With the decision to release the Geophysical Data Record (GDR), the Jason-3 partner agencies CNES, NOAA, NASA/JPL and EUMETSAT ensure the availability of the full suite of Jason-3 products and confirm Jason-3 as the operational reference mission for ocean altimetry. This also enlarges the portfolio of ocean products offered by the Copernicus Programme of the European Commission.
Thursday, 24 November 2016
The GDR, available within 60 days, is the most accurate and complete among the Jason-3 products. It offers fully validated sea surface height data for the international science community. In the context of operational oceanography, for example, it is used primarily for ocean reanalysis.
The product also delivers data for climate monitoring, here in particular climate model verification, sea level monitoring and climate change assessment. The International Panel for Climate Change – IPCC – relies on the GDR for its reports.
With sea-level rise threatening coastlines and low-lying areas, the “(...) continuation of highly accurate sea level measurements from Jason will allow us to quantify sea level rise quickly, gaining precious time to respond.” (Gerrit Burgers, Senior advisor for Rijkswaterstaat Water, Transport and Environment)
The Near-Real-Time Operational Physical Data Records (OGDR) products, disseminated to the EUMETSAT Users via EUMETCast and the Global Telecommunications System (GTS), and the Interim Geophysical Data Records (IGDR), distributed by CNES, have been available since 1 July.
OGDRs include estimates of significant wave height, wind speed, and a first estimate of sea surface height based on orbit data and atmospheric corrections available in real time. They are disseminated to users within three hours of observation. IGDRs are distributed within one and a half days of observation and provide more accurate estimates of sea surface height thanks to improved orbit determination.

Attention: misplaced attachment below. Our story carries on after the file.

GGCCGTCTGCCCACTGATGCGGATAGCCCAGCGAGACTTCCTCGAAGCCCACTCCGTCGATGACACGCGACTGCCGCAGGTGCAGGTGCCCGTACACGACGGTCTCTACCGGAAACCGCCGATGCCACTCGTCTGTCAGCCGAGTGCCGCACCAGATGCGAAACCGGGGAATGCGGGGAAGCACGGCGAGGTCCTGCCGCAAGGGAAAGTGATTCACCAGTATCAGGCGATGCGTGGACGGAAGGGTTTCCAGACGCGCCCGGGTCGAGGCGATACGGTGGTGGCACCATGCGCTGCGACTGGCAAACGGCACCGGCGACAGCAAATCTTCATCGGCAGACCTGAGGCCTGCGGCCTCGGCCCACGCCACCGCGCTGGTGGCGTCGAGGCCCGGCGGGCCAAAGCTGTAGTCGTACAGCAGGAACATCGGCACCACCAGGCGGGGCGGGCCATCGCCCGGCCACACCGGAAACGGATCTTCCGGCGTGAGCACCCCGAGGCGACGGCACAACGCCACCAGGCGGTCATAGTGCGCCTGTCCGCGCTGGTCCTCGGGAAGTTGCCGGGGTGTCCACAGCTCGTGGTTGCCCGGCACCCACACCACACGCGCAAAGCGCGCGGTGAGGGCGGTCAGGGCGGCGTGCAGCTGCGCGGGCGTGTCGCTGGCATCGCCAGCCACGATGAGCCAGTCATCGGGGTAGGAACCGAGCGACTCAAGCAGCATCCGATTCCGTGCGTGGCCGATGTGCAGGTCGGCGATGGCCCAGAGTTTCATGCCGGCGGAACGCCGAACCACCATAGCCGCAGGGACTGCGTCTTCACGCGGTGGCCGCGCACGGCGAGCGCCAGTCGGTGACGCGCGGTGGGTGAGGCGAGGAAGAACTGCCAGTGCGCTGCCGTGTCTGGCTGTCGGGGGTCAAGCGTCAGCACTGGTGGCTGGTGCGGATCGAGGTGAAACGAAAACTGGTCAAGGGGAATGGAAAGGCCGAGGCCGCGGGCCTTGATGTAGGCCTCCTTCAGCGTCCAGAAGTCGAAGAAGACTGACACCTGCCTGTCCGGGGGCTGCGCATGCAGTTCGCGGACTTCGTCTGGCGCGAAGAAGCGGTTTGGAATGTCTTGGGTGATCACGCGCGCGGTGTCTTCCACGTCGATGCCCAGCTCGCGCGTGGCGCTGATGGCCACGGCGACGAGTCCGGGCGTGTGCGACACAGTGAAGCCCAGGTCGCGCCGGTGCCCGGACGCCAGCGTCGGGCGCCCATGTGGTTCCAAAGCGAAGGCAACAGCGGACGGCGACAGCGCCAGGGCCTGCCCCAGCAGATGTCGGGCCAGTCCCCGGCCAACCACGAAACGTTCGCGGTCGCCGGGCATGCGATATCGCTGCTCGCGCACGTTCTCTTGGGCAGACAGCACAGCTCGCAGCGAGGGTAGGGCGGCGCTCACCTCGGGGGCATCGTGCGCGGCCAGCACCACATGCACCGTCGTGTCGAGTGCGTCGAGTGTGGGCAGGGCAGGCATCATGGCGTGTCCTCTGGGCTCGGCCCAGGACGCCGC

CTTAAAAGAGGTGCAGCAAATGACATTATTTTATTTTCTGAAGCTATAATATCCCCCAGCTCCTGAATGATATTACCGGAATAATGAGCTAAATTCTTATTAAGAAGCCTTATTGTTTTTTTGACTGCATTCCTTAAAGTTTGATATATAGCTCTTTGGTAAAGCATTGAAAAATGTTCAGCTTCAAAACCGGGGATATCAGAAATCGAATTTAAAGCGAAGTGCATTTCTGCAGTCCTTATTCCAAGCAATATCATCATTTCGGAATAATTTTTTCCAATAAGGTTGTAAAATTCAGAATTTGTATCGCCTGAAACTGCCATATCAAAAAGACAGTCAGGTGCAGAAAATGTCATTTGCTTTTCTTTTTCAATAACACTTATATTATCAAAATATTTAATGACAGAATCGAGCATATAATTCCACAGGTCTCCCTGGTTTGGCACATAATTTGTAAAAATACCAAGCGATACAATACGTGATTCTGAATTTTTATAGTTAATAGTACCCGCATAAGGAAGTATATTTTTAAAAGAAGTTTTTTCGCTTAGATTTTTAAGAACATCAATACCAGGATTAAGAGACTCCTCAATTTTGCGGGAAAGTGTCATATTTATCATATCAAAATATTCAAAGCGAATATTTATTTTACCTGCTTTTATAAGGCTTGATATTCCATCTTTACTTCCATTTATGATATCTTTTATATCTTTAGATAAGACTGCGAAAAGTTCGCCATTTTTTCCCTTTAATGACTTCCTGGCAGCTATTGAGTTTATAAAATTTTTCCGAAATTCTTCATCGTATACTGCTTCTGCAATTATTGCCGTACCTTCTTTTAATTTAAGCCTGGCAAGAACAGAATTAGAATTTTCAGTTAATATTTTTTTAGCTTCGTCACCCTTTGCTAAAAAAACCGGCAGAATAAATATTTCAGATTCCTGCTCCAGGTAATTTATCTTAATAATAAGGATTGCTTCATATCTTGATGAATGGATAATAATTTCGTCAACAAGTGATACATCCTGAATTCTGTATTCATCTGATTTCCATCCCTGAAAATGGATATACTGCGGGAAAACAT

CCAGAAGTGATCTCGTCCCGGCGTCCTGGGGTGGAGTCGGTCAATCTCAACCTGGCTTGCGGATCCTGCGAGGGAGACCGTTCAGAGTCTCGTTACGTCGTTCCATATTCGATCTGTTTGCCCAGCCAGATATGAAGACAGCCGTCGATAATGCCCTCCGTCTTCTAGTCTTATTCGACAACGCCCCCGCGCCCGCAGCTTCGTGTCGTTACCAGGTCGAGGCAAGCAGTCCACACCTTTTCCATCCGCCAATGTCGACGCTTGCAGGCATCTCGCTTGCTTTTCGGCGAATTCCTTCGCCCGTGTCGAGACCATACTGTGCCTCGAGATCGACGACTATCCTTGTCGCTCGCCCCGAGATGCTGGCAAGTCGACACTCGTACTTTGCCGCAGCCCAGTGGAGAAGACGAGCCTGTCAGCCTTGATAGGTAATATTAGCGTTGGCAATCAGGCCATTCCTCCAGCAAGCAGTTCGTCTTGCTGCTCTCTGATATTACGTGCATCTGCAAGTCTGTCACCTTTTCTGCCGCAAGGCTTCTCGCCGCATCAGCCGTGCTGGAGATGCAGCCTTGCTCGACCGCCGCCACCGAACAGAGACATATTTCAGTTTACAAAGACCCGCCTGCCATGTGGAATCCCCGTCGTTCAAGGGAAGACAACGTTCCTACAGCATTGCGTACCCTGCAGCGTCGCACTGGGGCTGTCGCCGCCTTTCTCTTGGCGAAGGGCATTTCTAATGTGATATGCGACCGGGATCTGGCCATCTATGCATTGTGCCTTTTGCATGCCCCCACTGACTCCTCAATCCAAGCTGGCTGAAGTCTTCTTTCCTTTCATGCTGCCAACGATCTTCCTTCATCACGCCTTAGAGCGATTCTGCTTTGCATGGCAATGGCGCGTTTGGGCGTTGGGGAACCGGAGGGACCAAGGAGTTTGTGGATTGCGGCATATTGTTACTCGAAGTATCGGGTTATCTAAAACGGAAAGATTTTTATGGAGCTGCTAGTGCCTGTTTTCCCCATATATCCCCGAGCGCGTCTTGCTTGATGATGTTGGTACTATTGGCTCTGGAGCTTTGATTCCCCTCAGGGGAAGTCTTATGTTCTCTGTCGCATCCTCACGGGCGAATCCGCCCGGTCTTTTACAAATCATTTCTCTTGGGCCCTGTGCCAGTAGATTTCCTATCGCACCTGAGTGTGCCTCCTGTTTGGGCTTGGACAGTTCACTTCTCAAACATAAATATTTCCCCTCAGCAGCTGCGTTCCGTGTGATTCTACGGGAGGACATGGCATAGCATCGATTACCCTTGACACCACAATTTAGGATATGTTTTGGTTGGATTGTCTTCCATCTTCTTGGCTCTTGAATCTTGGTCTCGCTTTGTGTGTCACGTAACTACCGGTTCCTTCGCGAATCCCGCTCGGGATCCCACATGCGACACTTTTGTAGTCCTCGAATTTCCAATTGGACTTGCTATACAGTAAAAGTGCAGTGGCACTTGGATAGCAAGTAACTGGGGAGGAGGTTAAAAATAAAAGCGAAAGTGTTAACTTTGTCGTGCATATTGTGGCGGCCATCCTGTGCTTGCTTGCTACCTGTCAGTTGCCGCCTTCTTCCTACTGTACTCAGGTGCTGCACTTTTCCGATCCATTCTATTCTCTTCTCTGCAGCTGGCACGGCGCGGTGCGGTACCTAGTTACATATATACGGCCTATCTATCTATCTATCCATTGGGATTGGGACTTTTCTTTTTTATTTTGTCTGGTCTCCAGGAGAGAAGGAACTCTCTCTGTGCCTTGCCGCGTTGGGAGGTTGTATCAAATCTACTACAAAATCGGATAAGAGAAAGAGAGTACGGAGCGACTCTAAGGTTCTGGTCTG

The Jason-3 satellite was successfully launched on 17 January 2016, ensuring the continuation of the success story that started with Topex Poseidon 20 years ago. The extension of this service in the long term is also secured by the two Jason-CS satellites planned to be launched in 2020 and 2025 as part of the Sentinel-6 mission.
Sea Level Rise Measurements 1993 - 2016
Jason-3 is the result of an international partnership between EUMETSAT, the French Space Agency (CNES), the US National Oceanic and Atmospheric Administration (NOAA), the US National Aeronautics and Space Administration (NASA), and the European Union, which funds the European contribution to Jason-3 mission operations as part of the European Commission's Copernicus Programme.
Within Copernicus, Jason-3 is the reference mission for cross-calibrating Sentinel-3 observations of sea surface height and the precursor to the future cooperative Sentinel-6/Jason-CS mission also implemented in partnership between Europe and the United States.
Further processed Jason-3 data form part of the Copernicus Marine Environment Monitoring Service portfolio of products and services.